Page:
“Pakistan did not participate in the KL summit as time and efforts were needed to address the concerns of major Muslim countries regarding possible division in the Ummah,” said FO spokesperson Aisha Farooqui in a statement.

Pakistan would continue to work for the unity and solidarity of the Ummah, which was indispensable for effectively addressing the challenges faced by the Muslim world, she said.

While confirming that the government had decided against attending the summit, Foreign Minister Shah Mehmood Qureshi had also said on Tuesday the decision had been taken in order to assert neutrality as Riyadh and Abu Dhabi had expressed concerns the move could cause a division among the Muslim countries and lead to the setting up of an entity parallel to the Organisation of Islamic Cooperation.

President Erdogan, according to Turkish media, said Riyadh coerced Islamabad into skipping the summit after Prime Minister Imran Khan had confirmed his participation in the event.

Saudi Arabia threatened to expel Pakistani expatriates living in the kingdom and withdraw the amount deposited in the State Bank of Pakistan last year for shoring up foreign exchange reserves, the Turkish president said.

“Unfortunately, we see that Saudi Arabia pressures Pakistan. Now, there are promises that the country has given to Pakistan regarding the central bank. However, more than that, there are four million Pakistanis working in Saudi Arabia. They (threaten by saying that they) would send (Pakistanis) back and re-employ Bangladeshi people instead,” Mr Erdogan said.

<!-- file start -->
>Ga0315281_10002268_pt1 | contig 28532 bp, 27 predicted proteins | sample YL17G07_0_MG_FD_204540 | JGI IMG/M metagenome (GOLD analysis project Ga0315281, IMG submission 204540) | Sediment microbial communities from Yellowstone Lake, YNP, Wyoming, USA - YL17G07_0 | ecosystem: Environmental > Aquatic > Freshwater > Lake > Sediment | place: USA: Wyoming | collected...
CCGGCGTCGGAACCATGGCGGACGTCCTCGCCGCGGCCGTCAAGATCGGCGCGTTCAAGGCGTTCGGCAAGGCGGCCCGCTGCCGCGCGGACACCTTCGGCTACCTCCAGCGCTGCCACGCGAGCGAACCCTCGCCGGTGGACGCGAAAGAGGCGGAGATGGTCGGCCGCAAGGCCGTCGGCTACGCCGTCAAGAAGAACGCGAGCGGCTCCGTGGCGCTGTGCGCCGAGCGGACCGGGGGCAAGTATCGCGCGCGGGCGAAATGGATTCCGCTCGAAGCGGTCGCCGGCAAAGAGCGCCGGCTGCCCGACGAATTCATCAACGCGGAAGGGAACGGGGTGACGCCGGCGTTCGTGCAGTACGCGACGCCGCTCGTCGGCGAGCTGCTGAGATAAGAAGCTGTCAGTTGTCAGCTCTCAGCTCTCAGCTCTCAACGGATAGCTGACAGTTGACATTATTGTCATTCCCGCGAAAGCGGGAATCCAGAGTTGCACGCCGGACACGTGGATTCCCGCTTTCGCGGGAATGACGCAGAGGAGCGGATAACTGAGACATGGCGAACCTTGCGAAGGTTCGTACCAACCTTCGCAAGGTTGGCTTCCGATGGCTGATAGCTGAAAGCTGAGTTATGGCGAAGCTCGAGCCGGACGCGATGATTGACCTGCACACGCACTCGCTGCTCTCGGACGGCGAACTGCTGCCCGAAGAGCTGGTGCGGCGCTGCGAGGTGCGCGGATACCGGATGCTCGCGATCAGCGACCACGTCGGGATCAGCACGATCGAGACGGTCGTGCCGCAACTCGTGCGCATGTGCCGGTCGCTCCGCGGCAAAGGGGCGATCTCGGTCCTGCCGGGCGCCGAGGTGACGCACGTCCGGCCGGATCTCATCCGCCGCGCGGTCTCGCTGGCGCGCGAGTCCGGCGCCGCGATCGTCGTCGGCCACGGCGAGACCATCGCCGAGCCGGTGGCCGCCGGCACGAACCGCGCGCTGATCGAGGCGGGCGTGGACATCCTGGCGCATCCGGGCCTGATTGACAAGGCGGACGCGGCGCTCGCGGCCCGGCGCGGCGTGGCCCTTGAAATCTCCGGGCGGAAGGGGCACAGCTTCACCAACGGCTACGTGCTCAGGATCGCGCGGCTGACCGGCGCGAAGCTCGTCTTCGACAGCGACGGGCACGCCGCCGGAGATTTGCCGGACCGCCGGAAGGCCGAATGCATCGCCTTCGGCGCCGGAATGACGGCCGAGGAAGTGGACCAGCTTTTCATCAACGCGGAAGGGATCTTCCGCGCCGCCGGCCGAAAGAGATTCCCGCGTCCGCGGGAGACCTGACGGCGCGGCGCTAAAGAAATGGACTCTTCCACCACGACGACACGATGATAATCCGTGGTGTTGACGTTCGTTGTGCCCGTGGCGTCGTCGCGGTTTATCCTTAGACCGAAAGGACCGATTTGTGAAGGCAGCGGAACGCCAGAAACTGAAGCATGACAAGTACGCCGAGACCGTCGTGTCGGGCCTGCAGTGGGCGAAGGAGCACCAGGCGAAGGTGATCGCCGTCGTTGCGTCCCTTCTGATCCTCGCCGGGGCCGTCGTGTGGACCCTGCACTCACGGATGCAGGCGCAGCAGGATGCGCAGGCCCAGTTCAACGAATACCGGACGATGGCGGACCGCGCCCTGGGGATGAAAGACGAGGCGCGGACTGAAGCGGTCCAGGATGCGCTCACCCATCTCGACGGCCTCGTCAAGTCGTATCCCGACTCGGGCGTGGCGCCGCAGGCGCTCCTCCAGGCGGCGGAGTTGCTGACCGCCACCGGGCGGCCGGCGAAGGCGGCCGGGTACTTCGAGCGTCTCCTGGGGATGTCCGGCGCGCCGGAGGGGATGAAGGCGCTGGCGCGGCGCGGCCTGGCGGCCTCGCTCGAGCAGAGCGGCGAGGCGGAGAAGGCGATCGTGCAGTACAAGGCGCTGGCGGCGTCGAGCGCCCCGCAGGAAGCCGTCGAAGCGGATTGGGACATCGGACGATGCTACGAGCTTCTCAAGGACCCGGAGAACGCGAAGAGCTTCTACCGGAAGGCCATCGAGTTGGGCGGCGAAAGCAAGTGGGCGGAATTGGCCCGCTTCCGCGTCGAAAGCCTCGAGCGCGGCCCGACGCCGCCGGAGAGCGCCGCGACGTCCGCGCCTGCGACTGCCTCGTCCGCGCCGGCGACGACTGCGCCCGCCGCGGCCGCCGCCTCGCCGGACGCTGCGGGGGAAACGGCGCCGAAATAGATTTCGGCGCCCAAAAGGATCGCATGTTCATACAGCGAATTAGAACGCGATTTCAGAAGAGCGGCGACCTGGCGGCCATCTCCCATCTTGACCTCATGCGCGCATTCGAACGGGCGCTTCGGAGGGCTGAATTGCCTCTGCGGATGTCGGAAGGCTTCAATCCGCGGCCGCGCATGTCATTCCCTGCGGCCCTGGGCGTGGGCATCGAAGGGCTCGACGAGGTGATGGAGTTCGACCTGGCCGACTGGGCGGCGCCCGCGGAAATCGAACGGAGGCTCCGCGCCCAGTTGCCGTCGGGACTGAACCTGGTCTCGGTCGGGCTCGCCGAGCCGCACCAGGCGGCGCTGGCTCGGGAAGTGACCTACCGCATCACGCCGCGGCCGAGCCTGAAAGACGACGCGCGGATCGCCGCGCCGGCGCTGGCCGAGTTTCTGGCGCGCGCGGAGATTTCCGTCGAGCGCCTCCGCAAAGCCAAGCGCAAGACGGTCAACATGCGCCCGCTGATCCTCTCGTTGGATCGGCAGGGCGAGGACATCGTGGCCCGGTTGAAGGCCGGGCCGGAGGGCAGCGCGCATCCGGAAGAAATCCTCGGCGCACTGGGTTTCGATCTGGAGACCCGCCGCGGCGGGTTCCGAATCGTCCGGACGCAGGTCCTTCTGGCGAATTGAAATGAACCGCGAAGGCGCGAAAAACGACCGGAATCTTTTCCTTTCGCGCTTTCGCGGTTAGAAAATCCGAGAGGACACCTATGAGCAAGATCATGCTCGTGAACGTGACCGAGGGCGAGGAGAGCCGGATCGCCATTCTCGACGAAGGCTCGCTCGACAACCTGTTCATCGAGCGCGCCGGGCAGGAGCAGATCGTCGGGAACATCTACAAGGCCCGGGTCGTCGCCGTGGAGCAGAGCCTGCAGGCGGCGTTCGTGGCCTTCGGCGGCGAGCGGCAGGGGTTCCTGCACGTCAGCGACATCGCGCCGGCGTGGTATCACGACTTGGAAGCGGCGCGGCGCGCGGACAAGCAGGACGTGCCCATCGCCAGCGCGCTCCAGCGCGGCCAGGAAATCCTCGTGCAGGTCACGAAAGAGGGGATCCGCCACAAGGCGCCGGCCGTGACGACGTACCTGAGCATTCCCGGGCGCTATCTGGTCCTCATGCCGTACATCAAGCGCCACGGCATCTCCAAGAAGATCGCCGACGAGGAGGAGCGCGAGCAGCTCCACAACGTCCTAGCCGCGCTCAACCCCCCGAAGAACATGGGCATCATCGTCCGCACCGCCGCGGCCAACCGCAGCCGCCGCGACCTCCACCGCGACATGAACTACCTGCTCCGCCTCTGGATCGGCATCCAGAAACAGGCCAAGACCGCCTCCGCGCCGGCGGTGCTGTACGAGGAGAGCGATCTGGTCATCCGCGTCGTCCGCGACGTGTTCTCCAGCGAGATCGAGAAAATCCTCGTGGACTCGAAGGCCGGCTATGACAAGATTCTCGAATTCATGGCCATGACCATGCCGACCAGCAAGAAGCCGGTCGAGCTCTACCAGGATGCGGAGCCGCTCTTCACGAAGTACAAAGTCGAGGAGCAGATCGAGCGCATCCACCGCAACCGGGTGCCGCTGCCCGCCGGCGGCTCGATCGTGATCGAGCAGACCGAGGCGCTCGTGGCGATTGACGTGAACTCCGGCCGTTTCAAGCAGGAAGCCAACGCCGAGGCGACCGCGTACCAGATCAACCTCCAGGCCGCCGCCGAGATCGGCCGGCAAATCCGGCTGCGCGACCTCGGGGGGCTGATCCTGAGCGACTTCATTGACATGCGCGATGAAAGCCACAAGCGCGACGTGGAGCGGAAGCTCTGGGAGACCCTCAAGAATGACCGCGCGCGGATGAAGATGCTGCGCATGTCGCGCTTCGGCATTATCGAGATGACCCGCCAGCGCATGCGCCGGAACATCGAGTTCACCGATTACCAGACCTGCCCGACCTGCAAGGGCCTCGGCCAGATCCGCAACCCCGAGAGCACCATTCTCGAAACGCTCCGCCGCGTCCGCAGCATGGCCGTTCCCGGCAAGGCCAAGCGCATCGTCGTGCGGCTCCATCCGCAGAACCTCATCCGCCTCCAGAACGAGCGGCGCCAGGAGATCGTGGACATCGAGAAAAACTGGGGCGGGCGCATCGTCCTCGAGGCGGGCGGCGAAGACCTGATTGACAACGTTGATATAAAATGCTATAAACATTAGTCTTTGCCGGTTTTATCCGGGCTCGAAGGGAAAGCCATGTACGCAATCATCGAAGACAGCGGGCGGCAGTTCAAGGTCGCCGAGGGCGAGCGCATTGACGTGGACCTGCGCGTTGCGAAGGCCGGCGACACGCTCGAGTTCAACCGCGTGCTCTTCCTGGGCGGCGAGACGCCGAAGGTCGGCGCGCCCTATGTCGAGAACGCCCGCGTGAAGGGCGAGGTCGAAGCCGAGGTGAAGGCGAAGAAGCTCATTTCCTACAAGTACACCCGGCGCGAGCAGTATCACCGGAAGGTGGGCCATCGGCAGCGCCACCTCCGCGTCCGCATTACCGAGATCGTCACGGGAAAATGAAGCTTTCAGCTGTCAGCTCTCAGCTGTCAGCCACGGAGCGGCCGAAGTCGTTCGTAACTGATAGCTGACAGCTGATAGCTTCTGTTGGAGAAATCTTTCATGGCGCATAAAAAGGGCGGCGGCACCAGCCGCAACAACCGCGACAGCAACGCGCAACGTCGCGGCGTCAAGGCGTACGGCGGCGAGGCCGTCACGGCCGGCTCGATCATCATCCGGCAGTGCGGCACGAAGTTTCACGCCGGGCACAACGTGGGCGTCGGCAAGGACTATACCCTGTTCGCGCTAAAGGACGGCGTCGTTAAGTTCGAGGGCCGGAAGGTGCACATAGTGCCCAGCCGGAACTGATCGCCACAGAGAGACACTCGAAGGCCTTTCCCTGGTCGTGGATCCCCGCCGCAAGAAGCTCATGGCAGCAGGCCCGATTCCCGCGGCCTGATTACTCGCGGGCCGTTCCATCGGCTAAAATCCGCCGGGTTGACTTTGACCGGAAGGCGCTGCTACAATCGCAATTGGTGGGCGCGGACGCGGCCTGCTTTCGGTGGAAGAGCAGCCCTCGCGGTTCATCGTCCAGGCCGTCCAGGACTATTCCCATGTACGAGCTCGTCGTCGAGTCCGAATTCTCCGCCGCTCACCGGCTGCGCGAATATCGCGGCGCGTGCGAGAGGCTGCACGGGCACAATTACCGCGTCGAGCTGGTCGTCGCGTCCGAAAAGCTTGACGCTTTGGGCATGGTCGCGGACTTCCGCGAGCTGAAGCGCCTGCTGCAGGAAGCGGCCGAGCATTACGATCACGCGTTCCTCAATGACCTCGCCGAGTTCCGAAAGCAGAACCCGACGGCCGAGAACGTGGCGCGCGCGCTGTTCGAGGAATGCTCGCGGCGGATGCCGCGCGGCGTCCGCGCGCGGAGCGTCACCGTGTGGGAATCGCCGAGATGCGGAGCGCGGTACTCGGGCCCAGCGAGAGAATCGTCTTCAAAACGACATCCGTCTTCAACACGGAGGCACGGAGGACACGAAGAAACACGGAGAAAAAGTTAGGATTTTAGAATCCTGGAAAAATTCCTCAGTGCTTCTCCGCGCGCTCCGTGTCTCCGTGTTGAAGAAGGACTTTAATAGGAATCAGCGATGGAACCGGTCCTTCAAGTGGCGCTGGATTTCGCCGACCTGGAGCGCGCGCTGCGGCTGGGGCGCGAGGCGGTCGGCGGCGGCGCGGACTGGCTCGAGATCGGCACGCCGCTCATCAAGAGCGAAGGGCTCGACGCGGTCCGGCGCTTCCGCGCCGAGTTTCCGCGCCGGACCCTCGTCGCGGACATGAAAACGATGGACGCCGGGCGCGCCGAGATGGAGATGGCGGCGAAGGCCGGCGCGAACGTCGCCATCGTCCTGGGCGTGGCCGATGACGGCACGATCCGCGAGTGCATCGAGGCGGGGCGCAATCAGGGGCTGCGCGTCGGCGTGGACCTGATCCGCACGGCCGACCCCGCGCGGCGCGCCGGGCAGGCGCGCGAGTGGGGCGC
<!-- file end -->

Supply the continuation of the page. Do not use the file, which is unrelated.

According to the Turkish leader, Pakistan had to fall in line due to its economic difficulties.

Despite this embarrassing disclosure by President Erdogan about Prime Minister Khan’s absence from the KL summit, Malaysia and Turkey have kept Pakistan involved in the project for setting up a television channel for countering Islamophobia.

Malaysian Foreign Minister Saifuddin Abdullah tweeted that Turkey, Malaysia and Pakistan would together establish the TV channel. He was clarifying a confusion created by a tweet by the official Twitter handle of the summit, which said: “We are also looking into establishing a TV channel which would be a collaborative effort between Turkey, Qatar and Malaysia.”

Malaysian High Commission in Islamabad tweeted the same message.

Pakistan was part of the project originally agreed at a meeting between Prime Minister Khan, his Malaysian counterpart Mahathir Mohamad and President Erdogan in New York in September. However, the tweets gave the impression that Qatar had replaced Pakistan in the project after Mr Khan skipped the summit.

However, Foreign Minister Abdullah immediately stepped in, and tweeted: “Correction: its Turkey, Pakistan + Malaysia.”

After the clarification from the foreign minister, the Malaysian High Commission too said: “Our apology for the error — the TV channel concerned will involve the participation of Pakistan, Turkey and Malaysia.”

Pakistan, before opting out of the summit, had committed to three projects involving the countries participating in the Kuala Lumpur process. These projects were about media collaboration, defence and security cooperation and the youth.